Poland Law and Justice 7 19 Returning to group
Poland Poland Together 4 0 Lost all seats
Poland Independent 1 0 Left group
Slovakia New Majority 0 1 New to group
Slovakia Ordinary People and Independent Personalities 0 1 New to group
United Kingdom Conservative Party 26 19 Returning to group
United Kingdom Ulster Conservatives and Unionists-New Force 1 1 Returning to group
57 70
Note: MEPs 2009 reflect the final composition in the outgoing Parliament. MEPs 2014 reflect numbers and parties in the incoming Parliament as of time of writing | Source: European Parliament Election 2014 and Burson-Marsteller Europe Decides

With the reduction in the number of Conservative MEPs from 26 to 19 and the increase in Law and Justice MEPs from 7 to 19, the Conservatives will not always see their positions carried through in the group. The most high-profile example of the change of dynamics was the admission of the Alternative for Germany party, which took place despite the strong objections of the Conservatives. While any longer term shift in the politics of the group remains to be seen, it is already clear that Law and Justice will likely expect a greater role in governing the grouping.

The expansion of the ECR has included some parties more right than centre-right, which may also bring challenges in maintaining group cohesion. European Parliament groups are unlike those in national parliaments, as individual members and national constituent parties have greater freedom to decide independently. Nevertheless, a degree of harmony is essential for maintaining the group’s power and influence.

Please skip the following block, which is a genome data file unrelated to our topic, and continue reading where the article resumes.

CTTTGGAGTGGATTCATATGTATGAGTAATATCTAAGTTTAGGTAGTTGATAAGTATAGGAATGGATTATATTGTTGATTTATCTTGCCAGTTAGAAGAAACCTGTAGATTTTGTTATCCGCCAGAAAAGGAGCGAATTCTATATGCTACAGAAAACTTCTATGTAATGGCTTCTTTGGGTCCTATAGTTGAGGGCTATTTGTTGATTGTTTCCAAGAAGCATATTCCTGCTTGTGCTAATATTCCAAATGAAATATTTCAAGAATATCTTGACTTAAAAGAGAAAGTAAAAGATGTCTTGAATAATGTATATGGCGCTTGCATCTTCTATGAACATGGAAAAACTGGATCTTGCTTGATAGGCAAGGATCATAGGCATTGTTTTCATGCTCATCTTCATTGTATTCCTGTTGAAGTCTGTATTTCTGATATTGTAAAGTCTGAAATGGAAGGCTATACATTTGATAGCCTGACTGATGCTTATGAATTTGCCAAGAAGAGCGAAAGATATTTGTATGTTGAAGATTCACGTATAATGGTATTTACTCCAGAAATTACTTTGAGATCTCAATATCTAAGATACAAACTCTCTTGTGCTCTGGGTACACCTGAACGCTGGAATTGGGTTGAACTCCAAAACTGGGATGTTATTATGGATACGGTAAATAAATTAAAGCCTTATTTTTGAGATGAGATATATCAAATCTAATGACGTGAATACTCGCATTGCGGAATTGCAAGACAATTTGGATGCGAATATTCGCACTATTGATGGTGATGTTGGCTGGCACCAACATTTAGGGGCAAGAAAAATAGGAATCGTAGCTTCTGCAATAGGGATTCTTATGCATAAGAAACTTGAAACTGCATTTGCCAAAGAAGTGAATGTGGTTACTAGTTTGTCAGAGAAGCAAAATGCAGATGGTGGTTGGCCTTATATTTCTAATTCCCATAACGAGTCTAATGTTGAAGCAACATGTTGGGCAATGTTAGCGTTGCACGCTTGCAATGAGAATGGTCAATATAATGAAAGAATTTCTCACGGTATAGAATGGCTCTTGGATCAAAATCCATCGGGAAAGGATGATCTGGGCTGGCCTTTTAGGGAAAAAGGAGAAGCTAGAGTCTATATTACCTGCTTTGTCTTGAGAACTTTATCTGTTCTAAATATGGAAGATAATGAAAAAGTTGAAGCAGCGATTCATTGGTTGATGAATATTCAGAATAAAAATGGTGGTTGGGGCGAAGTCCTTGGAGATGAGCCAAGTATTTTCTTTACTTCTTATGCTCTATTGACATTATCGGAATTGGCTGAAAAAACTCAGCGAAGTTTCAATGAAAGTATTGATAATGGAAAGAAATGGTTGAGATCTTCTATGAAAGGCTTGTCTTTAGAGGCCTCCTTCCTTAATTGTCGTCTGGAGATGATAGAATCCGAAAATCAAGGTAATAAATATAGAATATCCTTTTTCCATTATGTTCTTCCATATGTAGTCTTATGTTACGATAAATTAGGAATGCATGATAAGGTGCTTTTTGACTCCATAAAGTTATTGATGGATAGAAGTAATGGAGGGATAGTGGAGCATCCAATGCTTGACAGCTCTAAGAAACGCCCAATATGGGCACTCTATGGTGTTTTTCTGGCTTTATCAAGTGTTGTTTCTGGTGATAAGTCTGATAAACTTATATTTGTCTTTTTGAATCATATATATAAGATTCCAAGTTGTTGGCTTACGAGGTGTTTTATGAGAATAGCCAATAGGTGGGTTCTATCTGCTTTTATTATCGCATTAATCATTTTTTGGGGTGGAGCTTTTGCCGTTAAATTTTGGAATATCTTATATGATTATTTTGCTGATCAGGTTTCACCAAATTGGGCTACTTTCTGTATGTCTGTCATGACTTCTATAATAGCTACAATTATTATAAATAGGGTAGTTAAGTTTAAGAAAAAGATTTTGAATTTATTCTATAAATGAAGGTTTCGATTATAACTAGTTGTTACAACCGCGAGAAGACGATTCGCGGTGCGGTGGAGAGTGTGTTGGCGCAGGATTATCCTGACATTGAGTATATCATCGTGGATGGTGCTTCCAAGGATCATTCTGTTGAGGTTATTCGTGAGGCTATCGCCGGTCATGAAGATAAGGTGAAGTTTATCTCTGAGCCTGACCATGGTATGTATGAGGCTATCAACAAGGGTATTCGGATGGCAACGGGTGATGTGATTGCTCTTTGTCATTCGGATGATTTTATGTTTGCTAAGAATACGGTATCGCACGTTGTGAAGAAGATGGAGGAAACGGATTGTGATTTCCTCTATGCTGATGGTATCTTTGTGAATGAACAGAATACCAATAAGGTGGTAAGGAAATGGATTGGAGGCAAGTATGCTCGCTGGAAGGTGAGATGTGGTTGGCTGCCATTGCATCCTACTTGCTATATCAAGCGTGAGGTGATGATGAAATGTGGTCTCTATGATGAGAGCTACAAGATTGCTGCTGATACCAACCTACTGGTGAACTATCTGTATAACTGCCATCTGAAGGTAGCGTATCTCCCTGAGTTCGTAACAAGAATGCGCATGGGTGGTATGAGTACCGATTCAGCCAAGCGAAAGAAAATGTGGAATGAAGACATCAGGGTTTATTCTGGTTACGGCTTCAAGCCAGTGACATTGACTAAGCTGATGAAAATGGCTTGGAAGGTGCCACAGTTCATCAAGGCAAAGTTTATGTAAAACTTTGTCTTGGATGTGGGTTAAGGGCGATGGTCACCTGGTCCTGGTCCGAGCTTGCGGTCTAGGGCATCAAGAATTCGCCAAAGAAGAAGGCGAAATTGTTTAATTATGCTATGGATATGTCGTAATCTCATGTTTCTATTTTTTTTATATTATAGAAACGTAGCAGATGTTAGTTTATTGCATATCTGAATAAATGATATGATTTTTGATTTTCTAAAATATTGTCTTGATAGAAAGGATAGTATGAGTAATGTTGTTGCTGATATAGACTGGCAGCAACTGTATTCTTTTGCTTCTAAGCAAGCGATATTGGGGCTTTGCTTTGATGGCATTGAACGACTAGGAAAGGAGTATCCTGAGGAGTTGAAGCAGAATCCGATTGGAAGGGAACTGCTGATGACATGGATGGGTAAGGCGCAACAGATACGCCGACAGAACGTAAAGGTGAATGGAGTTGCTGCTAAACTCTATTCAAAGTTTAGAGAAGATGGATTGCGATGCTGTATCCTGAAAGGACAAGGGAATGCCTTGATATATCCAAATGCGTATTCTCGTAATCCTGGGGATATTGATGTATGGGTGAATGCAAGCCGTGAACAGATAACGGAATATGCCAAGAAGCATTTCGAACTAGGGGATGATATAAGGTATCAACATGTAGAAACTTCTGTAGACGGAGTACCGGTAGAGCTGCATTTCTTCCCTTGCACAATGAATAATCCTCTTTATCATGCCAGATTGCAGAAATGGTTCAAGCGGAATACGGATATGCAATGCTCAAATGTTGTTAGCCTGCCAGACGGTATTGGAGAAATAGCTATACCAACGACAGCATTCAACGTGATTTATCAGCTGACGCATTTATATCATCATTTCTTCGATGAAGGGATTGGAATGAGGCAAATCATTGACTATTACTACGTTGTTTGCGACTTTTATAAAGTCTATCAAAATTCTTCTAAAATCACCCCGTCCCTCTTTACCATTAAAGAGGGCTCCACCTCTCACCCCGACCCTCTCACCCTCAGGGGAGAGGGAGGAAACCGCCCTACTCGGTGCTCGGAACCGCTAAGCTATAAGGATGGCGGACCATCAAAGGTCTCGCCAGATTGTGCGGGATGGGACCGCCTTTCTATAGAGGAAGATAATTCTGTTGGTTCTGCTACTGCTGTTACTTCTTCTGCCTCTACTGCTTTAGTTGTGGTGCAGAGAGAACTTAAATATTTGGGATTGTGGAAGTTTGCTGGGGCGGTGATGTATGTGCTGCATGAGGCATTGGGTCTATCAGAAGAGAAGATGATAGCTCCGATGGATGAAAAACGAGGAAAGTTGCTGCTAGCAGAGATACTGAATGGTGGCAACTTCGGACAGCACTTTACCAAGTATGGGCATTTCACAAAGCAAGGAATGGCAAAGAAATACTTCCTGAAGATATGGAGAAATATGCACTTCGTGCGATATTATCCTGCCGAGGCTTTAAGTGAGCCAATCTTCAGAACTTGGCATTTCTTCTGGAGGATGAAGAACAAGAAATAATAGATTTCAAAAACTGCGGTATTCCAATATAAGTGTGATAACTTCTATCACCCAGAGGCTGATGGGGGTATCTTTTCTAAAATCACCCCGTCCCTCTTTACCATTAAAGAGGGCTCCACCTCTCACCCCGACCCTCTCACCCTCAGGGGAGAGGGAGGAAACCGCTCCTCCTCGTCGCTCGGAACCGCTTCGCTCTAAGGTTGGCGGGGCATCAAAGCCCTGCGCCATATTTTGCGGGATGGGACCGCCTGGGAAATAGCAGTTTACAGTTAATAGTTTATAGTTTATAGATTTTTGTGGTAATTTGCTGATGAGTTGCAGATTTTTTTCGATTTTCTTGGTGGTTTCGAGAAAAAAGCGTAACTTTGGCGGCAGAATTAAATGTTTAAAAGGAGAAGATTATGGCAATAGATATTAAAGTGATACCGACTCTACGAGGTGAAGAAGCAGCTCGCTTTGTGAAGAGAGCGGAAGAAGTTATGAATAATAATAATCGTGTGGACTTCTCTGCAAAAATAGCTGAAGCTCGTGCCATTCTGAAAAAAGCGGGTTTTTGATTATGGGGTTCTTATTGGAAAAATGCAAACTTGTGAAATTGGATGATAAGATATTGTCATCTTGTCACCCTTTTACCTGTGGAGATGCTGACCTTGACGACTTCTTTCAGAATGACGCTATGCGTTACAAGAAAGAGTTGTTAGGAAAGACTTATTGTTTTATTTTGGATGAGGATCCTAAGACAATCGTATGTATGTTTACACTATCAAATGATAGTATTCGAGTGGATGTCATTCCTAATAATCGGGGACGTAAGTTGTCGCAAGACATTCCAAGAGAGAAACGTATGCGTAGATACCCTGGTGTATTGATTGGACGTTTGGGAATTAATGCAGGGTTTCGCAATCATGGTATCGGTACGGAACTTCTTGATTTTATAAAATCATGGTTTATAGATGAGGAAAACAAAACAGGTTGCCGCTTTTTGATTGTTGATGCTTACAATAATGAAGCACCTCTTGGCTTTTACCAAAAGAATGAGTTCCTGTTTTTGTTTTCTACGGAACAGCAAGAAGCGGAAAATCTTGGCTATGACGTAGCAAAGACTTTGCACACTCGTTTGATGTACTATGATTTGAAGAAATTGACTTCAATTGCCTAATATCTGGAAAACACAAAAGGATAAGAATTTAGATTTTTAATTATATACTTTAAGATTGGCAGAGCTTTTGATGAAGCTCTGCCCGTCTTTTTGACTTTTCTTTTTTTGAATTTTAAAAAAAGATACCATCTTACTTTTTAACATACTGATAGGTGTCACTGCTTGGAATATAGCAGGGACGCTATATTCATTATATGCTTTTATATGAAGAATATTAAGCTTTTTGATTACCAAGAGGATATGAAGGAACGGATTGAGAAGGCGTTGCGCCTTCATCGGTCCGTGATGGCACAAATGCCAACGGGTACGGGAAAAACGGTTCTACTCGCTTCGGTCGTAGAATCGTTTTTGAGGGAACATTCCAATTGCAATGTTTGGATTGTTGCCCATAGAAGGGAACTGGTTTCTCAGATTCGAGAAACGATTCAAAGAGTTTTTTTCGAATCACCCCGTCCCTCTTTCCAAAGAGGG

This matters in particular for the ECR for, as the third biggest group, it has acquired the capacity for more influence in the leadership of the Parliament. The EPP and S&D may well attempt to continue their cooperation with ALDE, for instance, and bypass the ECR – so much will depend on how the groups decide to work together in the new assembly. In any case, the ECR will certainly have a more substantial profile in the Parliament, with additional speaking rights and more senior roles. In the last Parliament, the ECR had one Vice President and one Committee Chair, compared to ALDE’s two Vice Presidents and two Committee Chairs. It is possible the ECR may acquire more in this Parliament (although its lead on ALDE of 3 seats is far less than ALDE’s lead of 26 on both the Greens/EFA and ECR in the last Parliament).

So, what are the implications of the ECR’s success for how the ‘main parties’ and their groups are defined? It’s important to put the ECR’s numbers in context. Between them, the EPP and the S&D have 412 out of 751 MEPs (55% of all members). The ECR has 70 MEPs (9%), followed closely by ALDE with 67 MEPs (also 9%). In this light, we can see that the ECR’s position has increased, but it continues to be surrounded by strong pro-integration groups.

However, is it still fair to say that ‘the main parties’ support the Spitzenkandidaten process or ‘the main parties’ want to progressively integrate the Member States in all or almost all policy areas? I would argue certainly not (if it was ever the case). It’s clear that we must expand the definition of the European mainstream to reflect the diversity of views expressed in EU publics. The mainstream can and should include more varied perspectives on the necessity, focus and depth of European integration.

A critical approach of how the EU operates and efforts for genuine reform of the EU are essential parts of the mainstream debate on the future of the European Union. At the same time, cooperation and compromise remain as important as ever to addressing the problems which the EU and its Member States face. We should take account of the realities of EU politics and recognise the range of opinions on how the EU works and how it should work. The start of the next European Parliament is a perfect opportunity to broaden the definition of the ‘main parties’ to reflect the actual state of the European mainstream.

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How to cite this article:

Salamone, A (2014) ‘The European Conservatives and the “main parties”’, Britain’s Europe (Ideas on Europe), 27 June 2014,